|Monday, May 02, 2005
Fox 8 blogging report: well done.
10:36:21 PM permalink comment 
8:49:18 PM permalink comment 
I've actually attended a few megaceremonies of the sort facing The Runaway Bride. Maybe it's a coincidence, but two of the very largest weddings I've ever seen lasted almost as long as the marriages they began.
3:59:07 PM permalink comment 
John Hammer: "For the good of the county Guilford County Commissioner Trudy Wade should have thrown in the towel already...after months of challenges, an 89-vote lead is considerable." (Updated to add link)
3:42:17 PM permalink comment 
A stunning article about Greensboro's Campus Walk fire and its aftermath by Tamara Jones of the Washington Post.
Bob Harris listened. He consoled his daughter's killer. Janet asked for his forgiveness, and he granted it. Faith demanded that of him.
Worth the free registration.
11:39:04 AM permalink comment 
Blogging is a tough subject for TV news to cover, given the constraints on depth and context imposed by the typical television format. So it's gratifying to know that tonight's Fox 8 segment on local blogging was shot and edited by a talented blogger, and I can say that Bob Buckley seemed serious about understanding this phenomenon. The segment is scheduled to run on tonight's 10 o'clock show.
8:08:31 AM permalink comment 
Official Greensboro Truth and Reconciliation Commission website. Chewie has some pointers, and says, "This is the day when Greensboro officially begins its grand experiment to see if Truth and/or Reconciliation are truly possible."
8:01:10 AM permalink comment 
NYT's Sarah Kershaw: "Dr. Hutcherson, 52, known as 'Hutch,' and by his self-chosen nickname, 'the black man,' claims to be the person who forced Microsoft, situated near his Antioch Bible Church offices, to withdraw its support of a gay rights bill before the State Legislature, one it had supported the two previous years."
Scoble, blogging from within Microsoft, is not happy with his employer's stance.
7:58:43 AM permalink comment 
Adam Curry signs with Sirius for a podcast program.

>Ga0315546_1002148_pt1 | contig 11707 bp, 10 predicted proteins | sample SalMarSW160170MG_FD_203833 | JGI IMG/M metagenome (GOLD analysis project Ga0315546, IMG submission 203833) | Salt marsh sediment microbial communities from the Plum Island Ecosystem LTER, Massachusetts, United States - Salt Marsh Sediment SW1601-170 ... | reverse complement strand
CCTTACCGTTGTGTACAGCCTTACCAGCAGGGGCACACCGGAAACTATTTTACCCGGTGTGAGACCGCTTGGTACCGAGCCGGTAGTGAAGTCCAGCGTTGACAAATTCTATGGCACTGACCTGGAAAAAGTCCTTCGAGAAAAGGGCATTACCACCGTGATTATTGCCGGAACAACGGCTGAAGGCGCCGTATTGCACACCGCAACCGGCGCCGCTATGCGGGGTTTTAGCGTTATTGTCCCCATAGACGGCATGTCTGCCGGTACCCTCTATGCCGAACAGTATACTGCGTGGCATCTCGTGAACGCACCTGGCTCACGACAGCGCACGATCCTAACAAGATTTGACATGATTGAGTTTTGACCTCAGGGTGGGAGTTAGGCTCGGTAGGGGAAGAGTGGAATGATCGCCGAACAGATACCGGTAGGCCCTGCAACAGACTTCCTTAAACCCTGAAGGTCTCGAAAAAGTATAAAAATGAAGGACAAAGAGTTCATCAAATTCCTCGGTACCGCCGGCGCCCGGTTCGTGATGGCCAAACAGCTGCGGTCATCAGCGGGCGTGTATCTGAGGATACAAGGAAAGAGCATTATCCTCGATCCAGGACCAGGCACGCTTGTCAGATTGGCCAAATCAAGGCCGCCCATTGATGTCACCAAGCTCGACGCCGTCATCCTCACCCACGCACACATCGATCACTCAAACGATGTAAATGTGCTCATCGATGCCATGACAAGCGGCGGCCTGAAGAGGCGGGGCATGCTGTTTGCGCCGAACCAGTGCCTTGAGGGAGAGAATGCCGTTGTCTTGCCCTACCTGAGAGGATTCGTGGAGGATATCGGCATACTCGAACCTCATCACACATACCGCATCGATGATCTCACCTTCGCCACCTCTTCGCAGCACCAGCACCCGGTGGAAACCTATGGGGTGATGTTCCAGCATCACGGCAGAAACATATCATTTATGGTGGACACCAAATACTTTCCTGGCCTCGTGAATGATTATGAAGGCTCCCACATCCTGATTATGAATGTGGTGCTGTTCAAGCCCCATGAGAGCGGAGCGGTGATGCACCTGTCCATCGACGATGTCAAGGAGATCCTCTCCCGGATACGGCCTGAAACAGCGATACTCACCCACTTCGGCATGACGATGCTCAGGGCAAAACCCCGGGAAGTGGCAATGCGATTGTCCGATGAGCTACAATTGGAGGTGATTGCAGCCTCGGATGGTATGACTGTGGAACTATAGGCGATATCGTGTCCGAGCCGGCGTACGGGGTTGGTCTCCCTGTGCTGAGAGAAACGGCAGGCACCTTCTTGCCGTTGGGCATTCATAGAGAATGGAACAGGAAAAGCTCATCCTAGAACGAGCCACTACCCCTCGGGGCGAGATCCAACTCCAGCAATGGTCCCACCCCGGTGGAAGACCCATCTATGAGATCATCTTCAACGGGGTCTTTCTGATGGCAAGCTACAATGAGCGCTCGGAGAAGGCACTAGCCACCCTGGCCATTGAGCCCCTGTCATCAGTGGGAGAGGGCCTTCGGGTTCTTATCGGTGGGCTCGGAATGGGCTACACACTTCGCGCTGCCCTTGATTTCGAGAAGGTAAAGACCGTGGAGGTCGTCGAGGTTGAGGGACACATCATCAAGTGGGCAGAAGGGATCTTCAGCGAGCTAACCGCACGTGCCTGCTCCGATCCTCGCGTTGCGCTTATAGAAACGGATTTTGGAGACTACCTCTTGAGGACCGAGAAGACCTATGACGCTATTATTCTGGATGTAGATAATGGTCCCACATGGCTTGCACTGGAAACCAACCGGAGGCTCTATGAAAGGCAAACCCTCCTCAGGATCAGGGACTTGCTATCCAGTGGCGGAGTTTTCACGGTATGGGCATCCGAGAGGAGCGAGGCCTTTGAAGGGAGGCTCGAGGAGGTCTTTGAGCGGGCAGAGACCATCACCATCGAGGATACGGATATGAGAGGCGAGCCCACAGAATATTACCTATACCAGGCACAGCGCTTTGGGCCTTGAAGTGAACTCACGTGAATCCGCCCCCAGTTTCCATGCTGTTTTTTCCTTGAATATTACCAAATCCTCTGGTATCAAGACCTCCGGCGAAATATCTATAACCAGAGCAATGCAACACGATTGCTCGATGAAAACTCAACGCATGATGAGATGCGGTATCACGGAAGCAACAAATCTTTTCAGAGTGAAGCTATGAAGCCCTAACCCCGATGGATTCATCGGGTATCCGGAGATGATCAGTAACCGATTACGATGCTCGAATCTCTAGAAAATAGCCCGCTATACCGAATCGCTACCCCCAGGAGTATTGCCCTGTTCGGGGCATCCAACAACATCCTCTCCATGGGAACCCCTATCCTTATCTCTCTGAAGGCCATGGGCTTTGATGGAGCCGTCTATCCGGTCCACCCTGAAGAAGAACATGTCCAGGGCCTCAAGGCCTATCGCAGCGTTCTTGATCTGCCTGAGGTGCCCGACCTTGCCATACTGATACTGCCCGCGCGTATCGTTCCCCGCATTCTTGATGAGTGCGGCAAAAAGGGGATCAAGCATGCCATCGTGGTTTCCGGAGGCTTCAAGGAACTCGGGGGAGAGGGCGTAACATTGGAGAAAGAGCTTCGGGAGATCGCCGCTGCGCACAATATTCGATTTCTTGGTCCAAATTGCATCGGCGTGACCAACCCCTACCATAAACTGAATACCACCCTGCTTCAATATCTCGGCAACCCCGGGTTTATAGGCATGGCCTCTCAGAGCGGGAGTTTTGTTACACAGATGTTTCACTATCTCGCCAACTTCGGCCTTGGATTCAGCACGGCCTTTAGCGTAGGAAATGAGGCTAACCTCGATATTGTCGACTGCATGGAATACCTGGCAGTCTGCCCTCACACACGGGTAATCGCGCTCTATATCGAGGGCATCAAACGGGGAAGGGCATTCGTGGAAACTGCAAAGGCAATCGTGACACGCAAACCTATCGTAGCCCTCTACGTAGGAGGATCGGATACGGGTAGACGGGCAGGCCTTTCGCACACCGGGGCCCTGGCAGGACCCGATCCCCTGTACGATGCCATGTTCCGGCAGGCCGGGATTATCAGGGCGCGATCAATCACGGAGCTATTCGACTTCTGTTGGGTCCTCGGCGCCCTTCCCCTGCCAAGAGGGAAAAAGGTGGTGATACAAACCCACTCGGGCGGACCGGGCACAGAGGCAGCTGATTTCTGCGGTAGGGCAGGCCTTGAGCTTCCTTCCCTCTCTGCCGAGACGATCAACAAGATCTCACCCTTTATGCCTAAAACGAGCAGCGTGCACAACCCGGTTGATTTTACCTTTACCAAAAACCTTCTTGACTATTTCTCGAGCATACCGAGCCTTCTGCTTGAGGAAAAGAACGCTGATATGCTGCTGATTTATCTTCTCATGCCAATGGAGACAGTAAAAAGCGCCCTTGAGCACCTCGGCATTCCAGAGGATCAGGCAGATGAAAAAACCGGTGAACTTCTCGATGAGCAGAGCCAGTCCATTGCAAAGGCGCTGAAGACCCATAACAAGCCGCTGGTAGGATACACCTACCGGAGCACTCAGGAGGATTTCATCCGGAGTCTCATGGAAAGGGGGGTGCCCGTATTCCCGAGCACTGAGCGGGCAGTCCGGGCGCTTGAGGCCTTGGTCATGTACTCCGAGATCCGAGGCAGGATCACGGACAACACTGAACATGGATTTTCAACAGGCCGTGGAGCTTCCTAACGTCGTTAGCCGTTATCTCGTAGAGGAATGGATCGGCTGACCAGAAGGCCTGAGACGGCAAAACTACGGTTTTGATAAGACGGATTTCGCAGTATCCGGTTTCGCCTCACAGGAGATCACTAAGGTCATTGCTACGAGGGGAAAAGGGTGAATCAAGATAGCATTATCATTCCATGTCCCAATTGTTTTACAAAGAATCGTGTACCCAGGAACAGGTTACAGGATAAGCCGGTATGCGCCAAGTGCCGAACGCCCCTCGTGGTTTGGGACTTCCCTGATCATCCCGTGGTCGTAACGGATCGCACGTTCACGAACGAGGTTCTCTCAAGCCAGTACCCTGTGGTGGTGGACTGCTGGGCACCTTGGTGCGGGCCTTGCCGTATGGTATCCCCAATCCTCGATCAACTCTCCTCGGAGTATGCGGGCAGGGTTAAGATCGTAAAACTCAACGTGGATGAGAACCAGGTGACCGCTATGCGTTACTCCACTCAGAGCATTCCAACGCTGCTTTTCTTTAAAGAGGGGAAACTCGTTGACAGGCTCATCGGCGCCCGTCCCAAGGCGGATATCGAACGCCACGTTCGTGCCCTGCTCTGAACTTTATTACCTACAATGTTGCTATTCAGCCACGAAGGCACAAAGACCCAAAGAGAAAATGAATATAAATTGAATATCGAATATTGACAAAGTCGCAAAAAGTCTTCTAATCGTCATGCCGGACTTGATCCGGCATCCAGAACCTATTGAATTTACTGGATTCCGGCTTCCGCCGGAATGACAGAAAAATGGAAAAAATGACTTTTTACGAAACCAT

7:51:54 AM permalink comment 
The Revealer's Jeff Sharlet spoke about wars and rumors of war on On the Media: "Even the moderate evangelical press...has begun using the language of spiritual war...There is also language that is sort out ahead of James Dobson and Bill Frist...a lot of people on the religious right are talking about civil war, and they are talking about civil war not in a metaphorical but in a literal sense. They hope it won't happen but they are afraid that it might. That has come through the growing metaphor of spiritual war."
UPDATE: Sharlet says in the comments below, "I based this not on one visit to a church but on ten years as a religion writer, the last three of them focussing on the intersections of evangelicalism and conservative politics -- through visiting many, many churches, corresponding with -- and publishing -- prominent evangelical conservative writers, and reading volumes and volumes of the evangelical conservative press, as well as less politically definable evangelical thought. As for my credibility: None of the evangelical groups I've written about have ever disputed any facts."
7:11:37 AM permalink comment 
While others debate anonymity, a commenter who signs "un-named to avoid talking to my nutjob neighbor" wants to talk about the Chuck Forrester column itself: "Is it just me or was there a big sucking sound where an indignant response to Chuck Forrester should have been heard? Is this not an incredibly racist and intolerant remark, especially from a former elected official?...Signing his name didn't make his comments any more valid."
The Forrester comments that raised particular ire: "As a former elected official myself, I have never heard any black elected official at any level in the state of North Carolina say a positive word about race relations here or anywhere. And why not? Because they don't want to lose the leverage of white guilt."
Maybe people are switching the conversation to anonymity because they can't deal with what Forrester actually said.
7:03:37 AM permalink comment 
"Anonymity has a valuable place in blogging. The penalties for truth-telling are radically unequal for the powerful and the less-powerful. I don't want an Internet where only people who have nothing to lose get to have their say.
"Anonymity isn't ideal. Anonymity is a kludge, an imperfect, haphazard workaround of a broken system in the real world that punishes the powerless more than the powerful."
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6:50:38 AM permalink comment 
Happy birthday to Dave Winer, who not only pioneered much of blogging's key technology but also helped define its ethos. Many more happy ones, Dave, and thanks for your gifts to the rest of us.
6:45:36 AM permalink comment